Rep. Polis demonstrated during debates in the first phase of the HJC's mark up of the SOPA that he has a deeper understanding than most of his colleagues of the contents of the SOPA, and the technologies and business practices that would be affected by the SOPA.
He stated in the joint release that "Unlike SOPA and PIPA, the OPEN Act will effectively combat piracy from foreign websites while preserving Internet freedom. By using a 'follow-the-money' approach we can shut down foreign sites that steal intellectual property while ensuring that the Internet remains an engine of innovation, information and job creation. Without access to capital, these foreign websites will wither and die while the Internet continues to grow and thrive."
Rep. Chaffetz stated in this joint release that "SOPA threatens our cyber security, undermines freedom of speech, and chills innovation in one of the few sectors of our economy that is actually working. While I understand and appreciate the need to protect intellectual property, SOPA is a massive and inappropriate overreach. Instead, I strongly support the OPEN Act. This bi-partisan legislation addresses the problem of online piracy without causing collateral damage to the Internet as SOPA would."
Comparison of the Key Processes of SOPA and OPEN Act
1/18. HR 3261 [LOC | WW], the "Stop Online Piracy Act" or "SOPA", and HR 3782 [LOC | WW], the "Online Protection & Enforcement of Digital Trade Act", are both directed at reducing the harms caused for foreign web sites dedicated to infringing intellectual property rights.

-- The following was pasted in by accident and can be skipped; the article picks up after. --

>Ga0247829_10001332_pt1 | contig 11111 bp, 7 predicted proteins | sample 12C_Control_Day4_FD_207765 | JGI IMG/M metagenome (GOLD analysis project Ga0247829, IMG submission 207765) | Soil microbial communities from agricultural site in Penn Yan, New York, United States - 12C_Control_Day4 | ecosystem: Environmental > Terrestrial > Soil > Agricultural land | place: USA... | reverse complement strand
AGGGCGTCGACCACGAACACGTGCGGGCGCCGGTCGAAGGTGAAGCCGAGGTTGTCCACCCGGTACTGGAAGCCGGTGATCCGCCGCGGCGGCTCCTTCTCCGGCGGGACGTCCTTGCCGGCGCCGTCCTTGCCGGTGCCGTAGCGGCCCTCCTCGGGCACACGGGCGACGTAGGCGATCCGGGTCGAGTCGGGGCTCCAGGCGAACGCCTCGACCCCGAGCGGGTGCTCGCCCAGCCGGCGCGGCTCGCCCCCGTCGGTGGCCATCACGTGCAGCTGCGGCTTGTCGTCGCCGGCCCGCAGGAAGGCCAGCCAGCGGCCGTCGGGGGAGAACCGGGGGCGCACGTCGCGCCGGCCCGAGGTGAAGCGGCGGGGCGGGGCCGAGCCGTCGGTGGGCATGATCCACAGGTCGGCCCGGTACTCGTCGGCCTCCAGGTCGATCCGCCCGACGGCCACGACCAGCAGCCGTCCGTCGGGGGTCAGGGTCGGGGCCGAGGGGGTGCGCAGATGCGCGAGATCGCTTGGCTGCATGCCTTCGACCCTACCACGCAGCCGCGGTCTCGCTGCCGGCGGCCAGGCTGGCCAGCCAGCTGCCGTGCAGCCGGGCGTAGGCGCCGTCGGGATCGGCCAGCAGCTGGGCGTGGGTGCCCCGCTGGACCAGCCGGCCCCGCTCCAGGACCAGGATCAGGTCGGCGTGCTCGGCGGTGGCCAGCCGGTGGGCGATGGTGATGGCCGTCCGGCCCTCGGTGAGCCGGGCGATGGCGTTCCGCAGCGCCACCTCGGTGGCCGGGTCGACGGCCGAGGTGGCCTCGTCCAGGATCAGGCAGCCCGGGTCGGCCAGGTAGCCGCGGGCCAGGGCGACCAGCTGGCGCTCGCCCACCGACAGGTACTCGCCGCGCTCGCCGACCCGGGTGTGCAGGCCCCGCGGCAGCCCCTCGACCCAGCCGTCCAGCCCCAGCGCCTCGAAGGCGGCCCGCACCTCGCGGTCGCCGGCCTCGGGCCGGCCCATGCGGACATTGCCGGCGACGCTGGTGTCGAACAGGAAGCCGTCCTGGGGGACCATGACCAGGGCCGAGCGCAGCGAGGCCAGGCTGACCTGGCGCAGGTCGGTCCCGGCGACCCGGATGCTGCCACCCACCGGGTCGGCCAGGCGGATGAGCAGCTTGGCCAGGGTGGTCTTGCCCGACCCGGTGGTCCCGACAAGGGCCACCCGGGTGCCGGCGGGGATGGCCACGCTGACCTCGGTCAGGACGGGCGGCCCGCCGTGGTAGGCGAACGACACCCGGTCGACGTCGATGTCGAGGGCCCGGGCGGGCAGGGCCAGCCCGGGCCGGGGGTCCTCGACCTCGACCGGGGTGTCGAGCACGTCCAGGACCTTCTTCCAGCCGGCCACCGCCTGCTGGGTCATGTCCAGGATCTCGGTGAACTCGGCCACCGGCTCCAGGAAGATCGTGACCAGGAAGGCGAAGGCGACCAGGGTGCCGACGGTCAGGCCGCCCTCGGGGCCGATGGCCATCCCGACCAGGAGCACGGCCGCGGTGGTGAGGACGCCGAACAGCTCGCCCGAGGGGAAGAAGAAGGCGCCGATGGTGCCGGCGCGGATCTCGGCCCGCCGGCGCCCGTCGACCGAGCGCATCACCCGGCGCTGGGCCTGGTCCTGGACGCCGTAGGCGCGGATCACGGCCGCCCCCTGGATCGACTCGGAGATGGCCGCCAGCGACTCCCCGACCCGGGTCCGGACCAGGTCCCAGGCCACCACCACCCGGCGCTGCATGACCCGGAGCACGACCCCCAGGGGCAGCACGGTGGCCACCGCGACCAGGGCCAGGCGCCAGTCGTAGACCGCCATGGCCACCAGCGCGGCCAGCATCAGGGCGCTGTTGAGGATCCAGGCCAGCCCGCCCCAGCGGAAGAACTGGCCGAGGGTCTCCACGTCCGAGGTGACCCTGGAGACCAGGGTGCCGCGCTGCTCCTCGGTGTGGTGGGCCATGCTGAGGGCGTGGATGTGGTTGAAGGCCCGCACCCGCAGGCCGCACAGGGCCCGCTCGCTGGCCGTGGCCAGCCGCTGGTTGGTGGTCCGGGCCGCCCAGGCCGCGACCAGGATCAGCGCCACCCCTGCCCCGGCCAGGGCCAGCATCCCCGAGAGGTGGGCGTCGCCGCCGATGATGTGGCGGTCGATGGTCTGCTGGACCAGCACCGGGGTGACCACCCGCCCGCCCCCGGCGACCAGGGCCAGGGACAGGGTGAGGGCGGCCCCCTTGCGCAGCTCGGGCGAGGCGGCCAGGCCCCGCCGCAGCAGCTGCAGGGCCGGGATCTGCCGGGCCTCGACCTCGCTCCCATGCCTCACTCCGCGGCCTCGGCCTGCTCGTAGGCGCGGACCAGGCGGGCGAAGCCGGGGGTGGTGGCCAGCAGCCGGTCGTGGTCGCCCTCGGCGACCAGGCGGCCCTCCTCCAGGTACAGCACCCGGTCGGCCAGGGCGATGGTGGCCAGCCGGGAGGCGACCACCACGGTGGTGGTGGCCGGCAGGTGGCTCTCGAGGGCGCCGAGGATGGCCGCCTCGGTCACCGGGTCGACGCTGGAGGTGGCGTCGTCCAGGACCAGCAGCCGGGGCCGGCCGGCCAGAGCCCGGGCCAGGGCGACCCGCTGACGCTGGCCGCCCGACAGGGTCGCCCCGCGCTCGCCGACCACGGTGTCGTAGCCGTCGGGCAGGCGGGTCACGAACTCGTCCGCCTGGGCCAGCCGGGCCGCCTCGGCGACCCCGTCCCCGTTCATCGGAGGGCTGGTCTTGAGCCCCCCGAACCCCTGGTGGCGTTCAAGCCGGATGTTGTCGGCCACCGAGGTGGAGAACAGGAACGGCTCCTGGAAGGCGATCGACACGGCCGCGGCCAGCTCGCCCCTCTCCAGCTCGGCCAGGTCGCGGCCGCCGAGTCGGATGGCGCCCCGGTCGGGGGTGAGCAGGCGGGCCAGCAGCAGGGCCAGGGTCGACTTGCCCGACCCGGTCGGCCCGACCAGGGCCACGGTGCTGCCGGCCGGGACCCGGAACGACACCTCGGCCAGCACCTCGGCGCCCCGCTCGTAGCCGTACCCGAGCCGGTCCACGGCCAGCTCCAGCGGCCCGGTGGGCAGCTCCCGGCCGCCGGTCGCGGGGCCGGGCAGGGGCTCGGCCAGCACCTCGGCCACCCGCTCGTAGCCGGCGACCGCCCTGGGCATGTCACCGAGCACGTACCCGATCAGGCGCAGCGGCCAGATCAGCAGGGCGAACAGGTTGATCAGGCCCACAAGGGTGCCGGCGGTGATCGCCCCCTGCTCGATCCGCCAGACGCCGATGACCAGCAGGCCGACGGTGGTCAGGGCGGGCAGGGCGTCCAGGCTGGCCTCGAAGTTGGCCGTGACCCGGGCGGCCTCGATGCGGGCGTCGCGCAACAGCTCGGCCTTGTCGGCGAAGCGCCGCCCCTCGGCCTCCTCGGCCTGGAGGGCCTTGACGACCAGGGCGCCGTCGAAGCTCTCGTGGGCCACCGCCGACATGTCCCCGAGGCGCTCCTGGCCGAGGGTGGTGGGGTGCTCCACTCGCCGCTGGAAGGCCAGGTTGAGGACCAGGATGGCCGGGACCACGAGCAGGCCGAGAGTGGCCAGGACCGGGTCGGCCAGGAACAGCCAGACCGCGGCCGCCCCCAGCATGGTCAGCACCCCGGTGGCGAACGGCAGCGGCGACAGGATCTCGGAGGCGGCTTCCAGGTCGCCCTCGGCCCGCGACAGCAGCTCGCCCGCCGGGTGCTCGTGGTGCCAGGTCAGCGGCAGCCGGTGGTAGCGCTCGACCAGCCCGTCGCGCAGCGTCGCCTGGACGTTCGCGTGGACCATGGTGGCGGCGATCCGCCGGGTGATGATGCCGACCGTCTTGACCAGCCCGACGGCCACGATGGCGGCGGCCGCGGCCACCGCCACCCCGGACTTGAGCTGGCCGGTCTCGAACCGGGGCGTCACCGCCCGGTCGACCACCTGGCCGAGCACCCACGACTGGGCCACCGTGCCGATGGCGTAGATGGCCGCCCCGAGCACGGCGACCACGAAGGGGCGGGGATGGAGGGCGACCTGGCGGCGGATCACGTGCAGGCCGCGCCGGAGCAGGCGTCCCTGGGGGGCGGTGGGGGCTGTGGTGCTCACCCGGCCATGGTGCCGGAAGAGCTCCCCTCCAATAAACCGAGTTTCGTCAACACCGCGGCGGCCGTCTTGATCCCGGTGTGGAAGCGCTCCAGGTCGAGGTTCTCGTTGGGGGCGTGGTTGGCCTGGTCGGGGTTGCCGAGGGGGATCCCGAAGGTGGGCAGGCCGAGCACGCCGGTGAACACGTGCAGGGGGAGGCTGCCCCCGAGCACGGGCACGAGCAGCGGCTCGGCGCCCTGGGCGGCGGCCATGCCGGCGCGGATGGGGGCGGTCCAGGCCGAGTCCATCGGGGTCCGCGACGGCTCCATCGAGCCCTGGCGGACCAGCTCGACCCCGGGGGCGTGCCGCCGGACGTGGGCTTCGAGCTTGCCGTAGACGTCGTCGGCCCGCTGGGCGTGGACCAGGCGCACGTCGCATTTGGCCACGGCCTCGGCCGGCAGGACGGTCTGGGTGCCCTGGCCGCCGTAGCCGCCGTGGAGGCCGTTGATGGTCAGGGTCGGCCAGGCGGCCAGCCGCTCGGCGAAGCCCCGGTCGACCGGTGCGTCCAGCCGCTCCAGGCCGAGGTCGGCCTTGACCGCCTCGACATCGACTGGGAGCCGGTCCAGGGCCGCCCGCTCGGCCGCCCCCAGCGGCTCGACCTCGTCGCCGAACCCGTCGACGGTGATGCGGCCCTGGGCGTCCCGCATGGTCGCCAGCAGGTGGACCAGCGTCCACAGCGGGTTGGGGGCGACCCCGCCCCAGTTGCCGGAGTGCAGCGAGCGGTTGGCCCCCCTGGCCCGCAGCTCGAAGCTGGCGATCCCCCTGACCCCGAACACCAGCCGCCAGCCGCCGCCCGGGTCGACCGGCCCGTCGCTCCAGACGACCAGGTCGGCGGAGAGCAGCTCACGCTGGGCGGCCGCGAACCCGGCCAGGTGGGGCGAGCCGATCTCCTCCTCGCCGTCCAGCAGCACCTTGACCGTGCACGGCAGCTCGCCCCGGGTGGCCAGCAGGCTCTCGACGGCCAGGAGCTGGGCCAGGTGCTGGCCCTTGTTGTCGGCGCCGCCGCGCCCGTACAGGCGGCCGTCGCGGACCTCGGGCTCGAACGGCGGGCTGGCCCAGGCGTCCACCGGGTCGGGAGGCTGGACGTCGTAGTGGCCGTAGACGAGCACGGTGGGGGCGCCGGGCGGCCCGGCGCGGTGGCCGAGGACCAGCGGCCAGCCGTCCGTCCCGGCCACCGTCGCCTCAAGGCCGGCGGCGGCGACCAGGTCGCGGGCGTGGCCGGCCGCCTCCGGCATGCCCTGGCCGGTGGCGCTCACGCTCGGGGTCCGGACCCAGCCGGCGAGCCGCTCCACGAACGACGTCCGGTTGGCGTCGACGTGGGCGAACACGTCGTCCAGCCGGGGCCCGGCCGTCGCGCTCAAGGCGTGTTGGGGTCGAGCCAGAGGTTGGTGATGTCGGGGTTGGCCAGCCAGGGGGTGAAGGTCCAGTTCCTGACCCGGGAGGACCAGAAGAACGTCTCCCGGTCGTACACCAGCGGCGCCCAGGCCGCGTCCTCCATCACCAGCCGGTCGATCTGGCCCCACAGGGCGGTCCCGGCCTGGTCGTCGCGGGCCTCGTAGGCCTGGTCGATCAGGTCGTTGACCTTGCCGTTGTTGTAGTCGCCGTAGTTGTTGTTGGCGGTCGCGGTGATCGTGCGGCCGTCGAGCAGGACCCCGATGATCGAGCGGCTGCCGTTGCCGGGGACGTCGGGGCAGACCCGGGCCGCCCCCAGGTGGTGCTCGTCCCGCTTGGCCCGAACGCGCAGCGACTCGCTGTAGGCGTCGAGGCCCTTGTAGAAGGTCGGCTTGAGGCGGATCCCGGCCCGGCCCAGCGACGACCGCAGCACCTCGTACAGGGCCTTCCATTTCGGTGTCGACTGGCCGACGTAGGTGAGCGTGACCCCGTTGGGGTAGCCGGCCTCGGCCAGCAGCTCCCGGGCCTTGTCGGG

These are broad bills with many provisions. However, the key component of the SOPA is a Department of Justice (DOJ) brought in the U.S. District Court. The key component of the OPEN Act is a rights holder action before the U.S. International Trade Commission.
The SOPA's main process is to allow content companies to approach ex parte the DOJ with their grievances against foreign infringing web sites. The DOJ in its discretion could then bring an action in any U.S. District Court against a foreign web site owner or operator (an in personam action against persons or entities unlikely to receive actual service of process) and the web site and domain name (nominally an in rem cause of action).
The role of Court would be minimal. Its main function would be to issue an immediate ex parte cease and desist order, and authorize service of that order upon U.S. internet service providers, internet search engines, payment network providers, and internet advertising services.
These entities would then be required by the SOPA to take certain actions. For example, an ISP would be required to prevent access by its subscribers located in the U.S. to the foreign infringing site that is subject to the order. Similarly, a search engine must prevent the serving, in response to a query, of a direct hypertext link to the foreign infringing site that is subject to the order.
Also, under SOPA a payment network provider would be required to prevent its service from completing payment transactions involving its customers located in, and who have accounts in, the U.S., and the payment accounts of an foreign infringing site that is subject to the order.